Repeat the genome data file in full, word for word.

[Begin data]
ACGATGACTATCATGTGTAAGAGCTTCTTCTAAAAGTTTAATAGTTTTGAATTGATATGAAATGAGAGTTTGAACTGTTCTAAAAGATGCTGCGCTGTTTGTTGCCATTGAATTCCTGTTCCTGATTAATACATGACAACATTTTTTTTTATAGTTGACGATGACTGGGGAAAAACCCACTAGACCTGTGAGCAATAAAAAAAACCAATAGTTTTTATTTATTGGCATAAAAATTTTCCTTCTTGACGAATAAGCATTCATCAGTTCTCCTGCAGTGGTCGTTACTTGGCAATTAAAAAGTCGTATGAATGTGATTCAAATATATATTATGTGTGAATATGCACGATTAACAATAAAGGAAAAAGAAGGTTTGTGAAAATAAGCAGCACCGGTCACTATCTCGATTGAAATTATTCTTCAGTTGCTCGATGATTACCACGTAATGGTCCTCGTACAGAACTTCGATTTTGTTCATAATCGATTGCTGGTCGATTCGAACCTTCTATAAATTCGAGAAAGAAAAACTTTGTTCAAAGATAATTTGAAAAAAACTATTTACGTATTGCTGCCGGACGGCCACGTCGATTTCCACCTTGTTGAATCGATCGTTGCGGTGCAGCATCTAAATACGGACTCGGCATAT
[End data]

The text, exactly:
ACGATGACTATCATGTGTAAGAGCTTCTTCTAAAAGTTTAATAGTTTTGAATTGATATGAAATGAGAGTTTGAACTGTTCTAAAAGATGCTGCGCTGTTTGTTGCCATTGAATTCCTGTTCCTGATTAATACATGACAACATTTTTTTTTATAGTTGACGATGACTGGGGAAAAACCCACTAGACCTGTGAGCAATAAAAAAAACCAATAGTTTTTATTTATTGGCATAAAAATTTTCCTTCTTGACGAATAAGCATTCATCAGTTCTCCTGCAGTGGTCGTTACTTGGCAATTAAAAAGTCGTATGAATGTGATTCAAATATATATTATGTGTGAATATGCACGATTAACAATAAAGGAAAAAGAAGGTTTGTGAAAATAAGCAGCACCGGTCACTATCTCGATTGAAATTATTCTTCAGTTGCTCGATGATTACCACGTAATGGTCCTCGTACAGAACTTCGATTTTGTTCATAATCGATTGCTGGTCGATTCGAACCTTCTATAAATTCGAGAAAGAAAAACTTTGTTCAAAGATAATTTGAAAAAAACTATTTACGTATTGCTGCCGGACGGCCACGTCGATTTCCACCTTGTTGAATCGATCGTTGCGGTGCAGCATCTAAATACGGACTCGGCATAT